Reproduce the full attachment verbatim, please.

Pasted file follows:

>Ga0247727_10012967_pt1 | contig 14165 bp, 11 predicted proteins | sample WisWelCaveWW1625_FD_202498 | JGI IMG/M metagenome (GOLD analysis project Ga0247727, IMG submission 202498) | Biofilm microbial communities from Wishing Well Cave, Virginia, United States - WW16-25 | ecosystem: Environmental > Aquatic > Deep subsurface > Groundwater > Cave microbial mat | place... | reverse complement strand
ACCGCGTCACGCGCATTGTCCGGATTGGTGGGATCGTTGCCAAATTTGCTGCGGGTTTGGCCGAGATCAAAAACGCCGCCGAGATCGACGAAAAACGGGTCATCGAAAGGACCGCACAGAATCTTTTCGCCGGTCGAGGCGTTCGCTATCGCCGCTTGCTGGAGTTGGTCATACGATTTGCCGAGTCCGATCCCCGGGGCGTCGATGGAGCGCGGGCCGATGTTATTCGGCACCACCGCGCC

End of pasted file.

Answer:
>Ga0247727_10012967_pt1 | contig 14165 bp, 11 predicted proteins | sample WisWelCaveWW1625_FD_202498 | JGI IMG/M metagenome (GOLD analysis project Ga0247727, IMG submission 202498) | Biofilm microbial communities from Wishing Well Cave, Virginia, United States - WW16-25 | ecosystem: Environmental > Aquatic > Deep subsurface > Groundwater > Cave microbial mat | place... | reverse complement strand
ACCGCGTCACGCGCATTGTCCGGATTGGTGGGATCGTTGCCAAATTTGCTGCGGGTTTGGCCGAGATCAAAAACGCCGCCGAGATCGACGAAAAACGGGTCATCGAAAGGACCGCACAGAATCTTTTCGCCGGTCGAGGCGTTCGCTATCGCCGCTTGCTGGAGTTGGTCATACGATTTGCCGAGTCCGATCCCCGGGGCGTCGATGGAGCGCGGGCCGATGTTATTCGGCACCACCGCGCC